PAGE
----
All staff are aware that:
Sexual violence: child on child sexual violence
Swift understands that children can, and sometimes do, abuse their peers in this way and that it can happen both inside and outside of Academy. The term for this is child on child sexual violence.
For the purpose of this policy, when sexual violence is mentioned, we are referring to sexual offences under the Sexual Offences Act 2003.
Sexual offences can be described as:
What is consent?
Sexual harassment: child on child sexual harassment
For the purpose of this policy, when referring to sexual harassment we mean ‘unwanted conduct of a sexual nature’ that can occur online and offline and both inside and outside of the Academy.
The term for sexual harassment is child on child sexual harassment.
Sexual harassment is likely to:
Sexual harassment can include:
Swift has a duty of care to determine when these actions cross a line into sexual violence.
Harmful Sexual behaviour
Swift is aware that children’s sexual behaviour spans wide continuum, from normal and developmentally expected to inappropriate, problematic, abusive and violent.
Problematic, abusive and violent sexual behaviour is developmentally inappropriate and may cause developmental damage. The widely adopted umbrella term for this is “harmful sexual behaviour” (HSB).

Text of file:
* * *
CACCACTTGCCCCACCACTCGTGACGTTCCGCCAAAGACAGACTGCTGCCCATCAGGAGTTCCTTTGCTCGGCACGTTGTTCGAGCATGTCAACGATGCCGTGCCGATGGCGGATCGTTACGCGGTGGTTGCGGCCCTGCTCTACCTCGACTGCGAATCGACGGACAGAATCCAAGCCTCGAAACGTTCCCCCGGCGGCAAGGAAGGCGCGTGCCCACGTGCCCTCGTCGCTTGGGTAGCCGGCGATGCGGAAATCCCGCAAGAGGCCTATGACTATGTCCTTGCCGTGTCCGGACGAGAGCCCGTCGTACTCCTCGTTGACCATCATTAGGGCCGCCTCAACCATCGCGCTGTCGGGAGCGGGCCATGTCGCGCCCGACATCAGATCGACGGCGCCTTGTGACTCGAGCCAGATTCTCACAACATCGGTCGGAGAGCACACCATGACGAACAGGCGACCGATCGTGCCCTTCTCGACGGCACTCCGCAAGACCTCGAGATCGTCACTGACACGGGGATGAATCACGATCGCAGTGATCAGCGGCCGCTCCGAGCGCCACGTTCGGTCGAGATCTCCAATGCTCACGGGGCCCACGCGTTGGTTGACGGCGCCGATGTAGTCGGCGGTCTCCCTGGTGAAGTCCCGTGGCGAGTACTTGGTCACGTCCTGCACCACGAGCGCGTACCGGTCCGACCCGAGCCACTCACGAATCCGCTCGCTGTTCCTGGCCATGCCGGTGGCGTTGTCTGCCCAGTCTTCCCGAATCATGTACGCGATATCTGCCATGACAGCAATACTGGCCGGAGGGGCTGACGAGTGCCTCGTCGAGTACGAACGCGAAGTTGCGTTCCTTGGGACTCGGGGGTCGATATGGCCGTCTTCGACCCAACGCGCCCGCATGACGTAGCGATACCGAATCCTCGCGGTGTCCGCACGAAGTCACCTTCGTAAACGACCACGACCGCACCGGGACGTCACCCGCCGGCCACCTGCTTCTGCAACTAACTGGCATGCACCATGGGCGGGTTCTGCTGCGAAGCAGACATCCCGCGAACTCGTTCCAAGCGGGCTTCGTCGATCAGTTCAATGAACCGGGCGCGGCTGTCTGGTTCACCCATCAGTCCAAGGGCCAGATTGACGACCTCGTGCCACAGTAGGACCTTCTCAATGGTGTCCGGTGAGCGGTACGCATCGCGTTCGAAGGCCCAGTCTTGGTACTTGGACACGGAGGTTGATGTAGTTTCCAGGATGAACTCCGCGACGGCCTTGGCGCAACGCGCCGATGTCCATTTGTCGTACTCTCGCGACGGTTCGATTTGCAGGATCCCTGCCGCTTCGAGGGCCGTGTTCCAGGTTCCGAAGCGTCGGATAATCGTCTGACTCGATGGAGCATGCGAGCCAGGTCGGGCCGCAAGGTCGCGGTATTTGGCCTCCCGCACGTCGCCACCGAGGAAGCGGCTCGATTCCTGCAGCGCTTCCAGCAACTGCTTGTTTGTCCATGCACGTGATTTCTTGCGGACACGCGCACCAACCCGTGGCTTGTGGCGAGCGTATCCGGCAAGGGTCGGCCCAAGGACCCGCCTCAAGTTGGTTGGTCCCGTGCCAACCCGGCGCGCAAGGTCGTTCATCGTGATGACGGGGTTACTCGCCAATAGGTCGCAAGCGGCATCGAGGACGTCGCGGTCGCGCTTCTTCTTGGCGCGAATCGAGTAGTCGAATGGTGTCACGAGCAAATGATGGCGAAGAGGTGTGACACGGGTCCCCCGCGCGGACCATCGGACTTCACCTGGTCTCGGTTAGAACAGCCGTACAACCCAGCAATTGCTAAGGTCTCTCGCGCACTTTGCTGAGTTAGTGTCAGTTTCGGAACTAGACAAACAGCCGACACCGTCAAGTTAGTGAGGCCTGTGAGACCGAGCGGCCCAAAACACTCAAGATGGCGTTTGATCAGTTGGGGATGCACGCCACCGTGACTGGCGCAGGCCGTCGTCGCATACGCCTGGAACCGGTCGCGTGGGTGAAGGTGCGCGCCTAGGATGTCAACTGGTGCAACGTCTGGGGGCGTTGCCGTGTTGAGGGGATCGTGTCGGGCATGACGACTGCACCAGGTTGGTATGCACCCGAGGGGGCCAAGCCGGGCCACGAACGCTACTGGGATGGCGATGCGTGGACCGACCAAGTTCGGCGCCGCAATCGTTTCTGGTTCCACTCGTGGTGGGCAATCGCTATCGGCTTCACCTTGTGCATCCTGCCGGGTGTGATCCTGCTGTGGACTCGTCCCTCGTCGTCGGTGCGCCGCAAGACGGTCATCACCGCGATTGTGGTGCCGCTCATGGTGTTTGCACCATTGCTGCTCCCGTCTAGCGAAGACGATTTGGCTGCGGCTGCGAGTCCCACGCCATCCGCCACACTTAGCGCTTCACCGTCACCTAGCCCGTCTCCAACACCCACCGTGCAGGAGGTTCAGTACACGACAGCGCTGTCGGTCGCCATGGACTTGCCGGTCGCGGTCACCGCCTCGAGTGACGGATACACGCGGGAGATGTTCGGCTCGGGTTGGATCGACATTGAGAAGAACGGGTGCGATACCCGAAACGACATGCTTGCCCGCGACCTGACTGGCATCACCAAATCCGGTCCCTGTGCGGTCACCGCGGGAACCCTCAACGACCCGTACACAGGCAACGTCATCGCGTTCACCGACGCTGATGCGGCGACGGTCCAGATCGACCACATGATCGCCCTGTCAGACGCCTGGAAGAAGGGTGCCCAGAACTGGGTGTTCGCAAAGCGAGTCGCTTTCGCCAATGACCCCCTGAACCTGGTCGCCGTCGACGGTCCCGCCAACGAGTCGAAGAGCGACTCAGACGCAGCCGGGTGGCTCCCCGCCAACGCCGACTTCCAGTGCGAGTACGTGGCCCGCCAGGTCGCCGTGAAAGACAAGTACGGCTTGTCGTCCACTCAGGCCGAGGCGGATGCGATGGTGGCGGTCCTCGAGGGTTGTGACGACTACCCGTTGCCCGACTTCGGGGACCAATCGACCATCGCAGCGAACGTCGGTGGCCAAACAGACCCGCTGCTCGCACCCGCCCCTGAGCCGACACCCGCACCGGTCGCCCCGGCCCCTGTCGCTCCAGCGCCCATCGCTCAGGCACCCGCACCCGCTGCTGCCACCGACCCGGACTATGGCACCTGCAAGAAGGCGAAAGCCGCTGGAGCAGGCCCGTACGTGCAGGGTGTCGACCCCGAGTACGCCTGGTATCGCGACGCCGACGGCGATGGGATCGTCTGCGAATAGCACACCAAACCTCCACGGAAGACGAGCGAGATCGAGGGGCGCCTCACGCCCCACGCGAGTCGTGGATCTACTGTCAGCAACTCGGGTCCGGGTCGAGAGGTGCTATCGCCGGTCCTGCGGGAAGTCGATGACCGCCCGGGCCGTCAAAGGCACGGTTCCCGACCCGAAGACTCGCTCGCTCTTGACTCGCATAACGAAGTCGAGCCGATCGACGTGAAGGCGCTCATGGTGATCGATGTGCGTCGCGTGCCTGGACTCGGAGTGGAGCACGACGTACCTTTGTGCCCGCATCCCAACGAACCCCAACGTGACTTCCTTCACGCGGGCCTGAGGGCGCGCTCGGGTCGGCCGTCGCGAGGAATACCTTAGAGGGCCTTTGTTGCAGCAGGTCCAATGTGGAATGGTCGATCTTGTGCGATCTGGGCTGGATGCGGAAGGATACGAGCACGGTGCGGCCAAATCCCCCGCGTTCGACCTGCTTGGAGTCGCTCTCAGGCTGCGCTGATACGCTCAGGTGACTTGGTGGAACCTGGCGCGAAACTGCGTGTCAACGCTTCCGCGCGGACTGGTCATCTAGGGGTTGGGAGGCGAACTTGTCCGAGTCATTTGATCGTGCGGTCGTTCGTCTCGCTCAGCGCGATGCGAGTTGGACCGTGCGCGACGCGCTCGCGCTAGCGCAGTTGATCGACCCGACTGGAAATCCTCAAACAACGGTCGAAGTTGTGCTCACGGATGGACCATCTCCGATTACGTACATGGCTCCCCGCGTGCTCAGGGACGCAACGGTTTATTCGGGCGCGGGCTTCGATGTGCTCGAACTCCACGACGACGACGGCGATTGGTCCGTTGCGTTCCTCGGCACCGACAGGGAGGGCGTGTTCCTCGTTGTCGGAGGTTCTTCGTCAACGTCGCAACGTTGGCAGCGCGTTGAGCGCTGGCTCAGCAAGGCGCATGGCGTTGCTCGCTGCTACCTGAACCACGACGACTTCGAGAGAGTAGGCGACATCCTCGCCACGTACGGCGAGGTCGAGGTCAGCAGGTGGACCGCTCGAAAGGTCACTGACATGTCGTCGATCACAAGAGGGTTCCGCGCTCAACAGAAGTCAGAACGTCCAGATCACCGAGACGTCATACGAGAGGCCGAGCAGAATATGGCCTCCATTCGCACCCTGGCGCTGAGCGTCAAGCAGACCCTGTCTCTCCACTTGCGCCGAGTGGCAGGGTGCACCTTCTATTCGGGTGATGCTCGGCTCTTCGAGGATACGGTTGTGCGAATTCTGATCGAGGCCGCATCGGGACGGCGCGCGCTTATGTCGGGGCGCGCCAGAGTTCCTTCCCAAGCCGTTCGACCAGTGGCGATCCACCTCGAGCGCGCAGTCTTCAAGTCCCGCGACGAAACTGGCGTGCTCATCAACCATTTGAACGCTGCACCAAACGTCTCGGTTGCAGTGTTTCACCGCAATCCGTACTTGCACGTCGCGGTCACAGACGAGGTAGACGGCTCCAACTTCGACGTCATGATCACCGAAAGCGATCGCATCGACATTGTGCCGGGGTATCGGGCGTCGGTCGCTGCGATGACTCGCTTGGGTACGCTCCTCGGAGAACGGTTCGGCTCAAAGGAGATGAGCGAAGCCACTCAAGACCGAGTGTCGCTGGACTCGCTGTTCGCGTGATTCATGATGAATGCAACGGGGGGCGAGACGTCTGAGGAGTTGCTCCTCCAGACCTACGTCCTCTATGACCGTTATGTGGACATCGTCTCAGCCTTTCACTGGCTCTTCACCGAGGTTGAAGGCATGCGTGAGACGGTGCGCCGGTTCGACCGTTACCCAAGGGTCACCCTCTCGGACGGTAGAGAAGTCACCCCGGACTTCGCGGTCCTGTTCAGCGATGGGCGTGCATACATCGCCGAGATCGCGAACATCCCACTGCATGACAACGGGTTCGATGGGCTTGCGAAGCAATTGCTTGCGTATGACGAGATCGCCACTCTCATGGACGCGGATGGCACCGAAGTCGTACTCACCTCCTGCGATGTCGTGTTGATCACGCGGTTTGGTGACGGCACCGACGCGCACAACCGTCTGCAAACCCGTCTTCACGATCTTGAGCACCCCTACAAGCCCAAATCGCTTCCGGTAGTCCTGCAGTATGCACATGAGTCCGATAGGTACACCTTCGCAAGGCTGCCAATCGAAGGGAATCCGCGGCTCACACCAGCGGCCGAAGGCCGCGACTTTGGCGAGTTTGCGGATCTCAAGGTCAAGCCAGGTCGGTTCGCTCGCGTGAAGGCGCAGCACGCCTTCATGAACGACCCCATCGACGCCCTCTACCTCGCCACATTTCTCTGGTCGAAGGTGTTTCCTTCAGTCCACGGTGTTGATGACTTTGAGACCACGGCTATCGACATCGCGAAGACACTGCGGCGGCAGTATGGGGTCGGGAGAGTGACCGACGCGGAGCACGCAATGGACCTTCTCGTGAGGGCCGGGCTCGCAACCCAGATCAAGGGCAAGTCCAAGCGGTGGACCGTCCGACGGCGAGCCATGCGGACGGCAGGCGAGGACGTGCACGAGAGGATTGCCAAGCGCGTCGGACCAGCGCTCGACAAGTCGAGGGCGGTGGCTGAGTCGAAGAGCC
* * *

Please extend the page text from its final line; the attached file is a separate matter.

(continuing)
HSB can occur online and/or face to face and can also occur simultaneously between the two.
An awareness of developmental behaviour is critical when considering HSB, with behaviour deemed harmful if there is more than 2 years difference in the ages of children/young people or if one of the children is pre-pubescent, and the other not.
Swift is aware that a younger child can abuse an older child, particularly if they have power over them, such as the other child has a disability or is smaller in stature.
Early intervention is key in reducing the risk of such behaviours escalating.
The Designated Safeguarding Lead will have a good understanding of HSB, with training refreshed every 3 years, or when legislation changes.
Extra familial harms
Safeguarding incidents and/or behaviours can be associated with factors outside the Academy and/or can occur between children outside of these environments.
At Swift, all staff, and in particular, the designated safeguarding lead (and deputies) will always consider whether the young people that attend the Academy are at risk of abuse or exploitation in situations outside their families.
Extra-familial harms take a variety of different forms and children can be vulnerable to multiple harms including (but not limited to):
Technology is a significant component in many safeguarding and wellbeing issues. Children are at risk of abuse online as well as face to face.
In many cases abuse will take place concurrently via online channels and in daily life.
Children can also abuse their peers online; this can take the form of:
In all cases, if staff are unsure, they should always speak to the designated safeguarding lead (or deputy).
It is important that Swift provides as much information as possible as part of the referral process to the LADO or social care. This will allow any assessment to consider all the available evidence and enable a contextual approach to addressing such harm.
All Swift staff take part in mandatory safeguarding training on induction, monthly ‘Safeguarding Snippets’ sessions, and annually thereafter. Continued CPD takes place regularly to cover all aspects of safeguarding.
Swift has a statutory duty to:
Author: Jayne Hipkiss (approved by Jack Edwards, Academy Director)
Managing Director Name: Gregory Morrall
Reviewed on 20/07/2023
Review Due: 19/07/2024
Reviewed by: Jayne Hipkiss
Approved by: Jack Edwards